In 1919, five members of the Auburn football team, that year’s eventual Southern Intercollegiate Athletic Association champions, formed a secret society, a fraternity of sorts: Zeta Sigma. Initiation requirements? Just one—drive to Montgomery and score (a date) with Zelda Sayre. Zelda—that Zelda, future bride of F. Scott Fitzgerald… Zelda, the bob-haired beauty by which all flappers are judged (and found wanting). Zelda Road. Zelda Cigars. That Zelda.
That Zelda was the youngest daughter of a prominent Montgomery judge and, by most accounts (including the letters featured in “Dear Scott, Dearest Zelda” from which we draw our quotes), was an absolute hell-raiser. Sneaking out at night. Sneaking out at day. Short skirts. Flesh-colored swimsuits. Prank calls to Auburn boys. Poppin’ corks. Breakin’ bottles. Takin’ names.
Before Scott snagged her with promises of fame and fortune, most of her time was spent not with women but with men and a lot of those men were Auburn men. Sure, she did her thing in Tuscaloosa, Marion, and other college towns, too, but she mostly did it in Auburn. It was closer. And her older brother Anthony was a student, at least for a little while (he supposedly spent more time playing poker than studying and “was fonder of hazing the freshman than his ΣΑΕ brothers though acceptable,” whatever that might mean…). And the Pi K.A. lily pond, according to legend, was apparently perfect for skinny dipping.
So who were the devotees of Zeta Sigma (and “pledges of devotion” were required of them)? Zelda kept the Glomerata photo of star Auburn halfback Francis Stubbs in her scrapbook (knowing she spent so much time with Stubbs—in part to make Scott jealous—Scott actually had to send her a letter or two to Auburn in Stubbs’ care), so he seems a likely choice, as does his anonymous roommate who (somehow) had a life-size photo of her printed up and stashed in his and Stubbs’ room (dude apparently thought he was going to marry her right up until she tied the knot with Scott). But it wasn’t just footballers; Zelda had also apparently bewitched the entire ROTC.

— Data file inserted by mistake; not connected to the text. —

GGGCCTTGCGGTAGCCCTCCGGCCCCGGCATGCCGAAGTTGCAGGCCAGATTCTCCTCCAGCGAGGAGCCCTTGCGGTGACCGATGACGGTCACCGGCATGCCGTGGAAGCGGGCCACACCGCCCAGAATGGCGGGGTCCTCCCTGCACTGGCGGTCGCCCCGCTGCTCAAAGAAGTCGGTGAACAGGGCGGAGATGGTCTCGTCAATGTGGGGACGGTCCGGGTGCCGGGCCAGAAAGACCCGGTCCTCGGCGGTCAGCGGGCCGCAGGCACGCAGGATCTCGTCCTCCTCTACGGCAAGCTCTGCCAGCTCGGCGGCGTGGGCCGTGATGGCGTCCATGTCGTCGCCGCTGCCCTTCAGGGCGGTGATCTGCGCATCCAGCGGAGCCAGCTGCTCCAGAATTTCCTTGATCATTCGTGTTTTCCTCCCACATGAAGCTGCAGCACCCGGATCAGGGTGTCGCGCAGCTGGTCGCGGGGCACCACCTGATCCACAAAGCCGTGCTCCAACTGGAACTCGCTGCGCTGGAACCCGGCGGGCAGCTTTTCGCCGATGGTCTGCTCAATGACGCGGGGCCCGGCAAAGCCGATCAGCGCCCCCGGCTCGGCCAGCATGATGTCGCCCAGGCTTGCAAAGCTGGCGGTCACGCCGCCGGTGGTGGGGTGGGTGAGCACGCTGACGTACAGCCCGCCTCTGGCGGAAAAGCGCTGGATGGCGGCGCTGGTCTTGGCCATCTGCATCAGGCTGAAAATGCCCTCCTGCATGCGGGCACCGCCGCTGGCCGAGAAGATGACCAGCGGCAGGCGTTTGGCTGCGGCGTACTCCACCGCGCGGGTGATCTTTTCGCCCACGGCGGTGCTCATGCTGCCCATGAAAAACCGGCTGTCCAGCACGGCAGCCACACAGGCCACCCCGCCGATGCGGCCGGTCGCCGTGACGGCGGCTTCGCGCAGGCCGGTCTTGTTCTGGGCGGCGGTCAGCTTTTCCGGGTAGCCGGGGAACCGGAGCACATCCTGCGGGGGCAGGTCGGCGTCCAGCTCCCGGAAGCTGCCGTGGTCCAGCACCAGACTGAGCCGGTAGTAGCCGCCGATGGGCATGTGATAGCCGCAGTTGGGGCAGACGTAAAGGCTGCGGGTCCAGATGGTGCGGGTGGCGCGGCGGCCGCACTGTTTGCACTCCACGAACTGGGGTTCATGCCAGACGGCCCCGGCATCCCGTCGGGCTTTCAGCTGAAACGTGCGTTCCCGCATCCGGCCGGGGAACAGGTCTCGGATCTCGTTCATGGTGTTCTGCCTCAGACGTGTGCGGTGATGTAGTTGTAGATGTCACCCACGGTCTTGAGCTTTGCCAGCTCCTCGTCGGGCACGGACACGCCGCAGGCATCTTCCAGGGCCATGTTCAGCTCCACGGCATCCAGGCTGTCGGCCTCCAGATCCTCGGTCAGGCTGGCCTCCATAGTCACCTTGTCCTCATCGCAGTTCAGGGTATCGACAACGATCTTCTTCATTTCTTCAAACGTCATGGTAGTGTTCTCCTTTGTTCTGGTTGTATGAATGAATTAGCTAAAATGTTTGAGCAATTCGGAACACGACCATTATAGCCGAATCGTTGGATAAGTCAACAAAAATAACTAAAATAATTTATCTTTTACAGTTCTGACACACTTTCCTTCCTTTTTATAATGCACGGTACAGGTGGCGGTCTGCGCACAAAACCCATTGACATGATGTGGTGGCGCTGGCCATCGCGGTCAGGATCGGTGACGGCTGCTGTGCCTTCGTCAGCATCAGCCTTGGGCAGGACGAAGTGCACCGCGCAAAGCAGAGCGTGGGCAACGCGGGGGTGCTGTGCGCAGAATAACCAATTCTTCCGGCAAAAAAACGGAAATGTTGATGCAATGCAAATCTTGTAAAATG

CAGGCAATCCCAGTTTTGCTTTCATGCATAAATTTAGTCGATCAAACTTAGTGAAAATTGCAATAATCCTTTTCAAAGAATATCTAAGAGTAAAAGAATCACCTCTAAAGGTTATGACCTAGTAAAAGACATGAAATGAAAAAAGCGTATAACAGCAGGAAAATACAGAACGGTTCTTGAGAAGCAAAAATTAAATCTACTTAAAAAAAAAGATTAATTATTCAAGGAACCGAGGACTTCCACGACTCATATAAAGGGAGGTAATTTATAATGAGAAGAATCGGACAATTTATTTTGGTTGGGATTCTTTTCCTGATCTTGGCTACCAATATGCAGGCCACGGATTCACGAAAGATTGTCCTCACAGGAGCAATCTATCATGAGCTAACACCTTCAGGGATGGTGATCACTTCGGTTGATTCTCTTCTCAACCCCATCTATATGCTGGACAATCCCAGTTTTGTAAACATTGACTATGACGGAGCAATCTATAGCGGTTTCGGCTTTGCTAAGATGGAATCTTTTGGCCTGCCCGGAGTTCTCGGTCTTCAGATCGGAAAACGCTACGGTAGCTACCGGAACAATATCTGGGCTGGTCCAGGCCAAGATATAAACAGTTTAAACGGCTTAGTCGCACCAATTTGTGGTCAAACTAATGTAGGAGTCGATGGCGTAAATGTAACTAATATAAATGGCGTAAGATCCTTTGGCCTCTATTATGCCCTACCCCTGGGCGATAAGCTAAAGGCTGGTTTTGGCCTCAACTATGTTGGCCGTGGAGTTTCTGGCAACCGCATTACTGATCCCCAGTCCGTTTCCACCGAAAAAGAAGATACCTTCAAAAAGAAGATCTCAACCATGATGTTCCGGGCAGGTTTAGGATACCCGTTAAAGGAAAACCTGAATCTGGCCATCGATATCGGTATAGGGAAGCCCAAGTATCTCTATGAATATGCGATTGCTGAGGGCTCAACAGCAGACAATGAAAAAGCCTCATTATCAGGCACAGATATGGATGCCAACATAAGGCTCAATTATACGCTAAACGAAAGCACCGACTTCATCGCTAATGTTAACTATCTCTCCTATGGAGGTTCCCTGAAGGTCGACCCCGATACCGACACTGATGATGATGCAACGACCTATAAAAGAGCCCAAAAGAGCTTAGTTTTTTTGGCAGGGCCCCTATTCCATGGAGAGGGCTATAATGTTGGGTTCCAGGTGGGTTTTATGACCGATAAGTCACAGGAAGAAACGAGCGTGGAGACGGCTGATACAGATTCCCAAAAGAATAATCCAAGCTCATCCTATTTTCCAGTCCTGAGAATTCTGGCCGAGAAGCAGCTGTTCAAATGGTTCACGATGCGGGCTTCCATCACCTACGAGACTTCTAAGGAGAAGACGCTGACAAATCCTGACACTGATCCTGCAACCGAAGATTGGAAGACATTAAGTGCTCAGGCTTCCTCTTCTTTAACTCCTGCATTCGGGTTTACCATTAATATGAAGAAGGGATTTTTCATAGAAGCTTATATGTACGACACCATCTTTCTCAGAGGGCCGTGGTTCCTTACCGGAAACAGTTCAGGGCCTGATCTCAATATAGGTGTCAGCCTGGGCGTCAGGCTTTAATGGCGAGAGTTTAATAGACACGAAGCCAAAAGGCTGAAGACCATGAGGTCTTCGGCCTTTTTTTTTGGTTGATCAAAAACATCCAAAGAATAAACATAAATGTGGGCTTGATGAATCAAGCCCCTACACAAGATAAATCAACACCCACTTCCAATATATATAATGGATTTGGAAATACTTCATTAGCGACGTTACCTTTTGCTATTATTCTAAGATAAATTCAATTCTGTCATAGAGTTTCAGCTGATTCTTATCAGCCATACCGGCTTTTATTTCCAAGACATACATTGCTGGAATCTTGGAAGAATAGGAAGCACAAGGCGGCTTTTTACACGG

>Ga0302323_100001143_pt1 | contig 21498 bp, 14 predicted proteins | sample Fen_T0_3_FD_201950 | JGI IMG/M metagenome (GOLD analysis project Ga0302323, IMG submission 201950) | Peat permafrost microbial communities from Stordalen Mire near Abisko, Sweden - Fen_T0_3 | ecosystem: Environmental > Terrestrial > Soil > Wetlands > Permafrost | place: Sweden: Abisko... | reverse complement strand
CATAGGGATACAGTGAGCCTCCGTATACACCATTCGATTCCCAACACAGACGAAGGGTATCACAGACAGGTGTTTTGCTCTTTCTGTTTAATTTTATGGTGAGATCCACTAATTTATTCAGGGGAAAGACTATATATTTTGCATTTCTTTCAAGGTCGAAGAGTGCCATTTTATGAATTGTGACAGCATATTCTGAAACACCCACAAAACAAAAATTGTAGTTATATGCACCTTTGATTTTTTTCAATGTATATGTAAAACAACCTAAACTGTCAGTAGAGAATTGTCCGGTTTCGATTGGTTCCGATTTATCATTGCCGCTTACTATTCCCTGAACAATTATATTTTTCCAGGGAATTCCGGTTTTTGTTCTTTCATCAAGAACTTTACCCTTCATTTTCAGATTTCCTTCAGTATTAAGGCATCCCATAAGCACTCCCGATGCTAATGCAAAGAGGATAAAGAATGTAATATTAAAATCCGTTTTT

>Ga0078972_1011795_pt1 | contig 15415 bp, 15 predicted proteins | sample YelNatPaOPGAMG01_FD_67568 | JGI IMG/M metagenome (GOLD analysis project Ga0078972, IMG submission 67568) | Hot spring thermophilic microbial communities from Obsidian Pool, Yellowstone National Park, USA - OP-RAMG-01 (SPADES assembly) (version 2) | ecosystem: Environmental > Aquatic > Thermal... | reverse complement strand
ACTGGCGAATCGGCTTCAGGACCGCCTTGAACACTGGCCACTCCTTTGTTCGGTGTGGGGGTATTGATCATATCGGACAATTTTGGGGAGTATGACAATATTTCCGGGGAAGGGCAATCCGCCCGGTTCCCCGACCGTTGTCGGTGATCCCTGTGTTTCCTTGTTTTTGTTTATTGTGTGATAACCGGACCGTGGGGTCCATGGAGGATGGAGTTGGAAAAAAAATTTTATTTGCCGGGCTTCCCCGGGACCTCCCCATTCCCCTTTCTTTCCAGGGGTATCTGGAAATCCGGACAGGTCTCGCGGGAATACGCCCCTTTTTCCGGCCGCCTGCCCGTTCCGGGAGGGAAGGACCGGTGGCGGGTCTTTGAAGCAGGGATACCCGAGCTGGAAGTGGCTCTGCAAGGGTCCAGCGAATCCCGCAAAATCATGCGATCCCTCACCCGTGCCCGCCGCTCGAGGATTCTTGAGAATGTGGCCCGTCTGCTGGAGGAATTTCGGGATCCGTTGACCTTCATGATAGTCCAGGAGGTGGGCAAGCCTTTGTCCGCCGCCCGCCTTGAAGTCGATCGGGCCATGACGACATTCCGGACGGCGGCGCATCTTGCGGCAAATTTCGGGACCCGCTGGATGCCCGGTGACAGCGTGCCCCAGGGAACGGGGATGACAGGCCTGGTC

In 1920, she was the sponsor for the A.P.I. Regimental Adjutant Cadet Corps—everything back then had some pretty girl as a sponsor (she was the sponsor of a few football games, as well)—and her photo is included in the Glomerata accordingly. In the same letter to Scott in which she thanks him for the engagement ring he sent her, she mentions that 60 Auburn R.OT.C. cadets (she referred to them as “loves”) had come to Montgomery.
A month later she and a friend “drove his (her friend’s) car to Auburn and came back with ten boys to liven things up.” Indeed. Not too long after that, Zelda and Scott broke things off for a few months. Pity for him that they picked back up in October, when she had to make time for him in between football games.
“Nov.1—Columbus—sponsor Auburn-Ga. game THANKSGIVING—Atlanta ditto AUBURN-TECH…It’s awfully hard to do everything by a foot-ball schedule, but I’ve been making a frantic effort at it for the last month. Between the games and my piano-lessons I’ll probably be a mere shadow of the girl I once was by the time you come.”
She warns him that he will likely find her “dreadfully deteriorated,” in part because she had just ended a “wholesome amour with ‘Auburn’s starting quarterback,'” (unless this was an uninformed reference to Stubbs, who occasionally lined up behind center, she’s likely referring to John Trapp). But Scott was to provide the cure: “Please bring me a quart of gin.”
Marrying famous authors and alcoholism—there are only so many ways to recover from an Auburn man.
(Listen to Jeremy talk about the legend of Zelda here.)
Related: LSU girls love an Auburn man.
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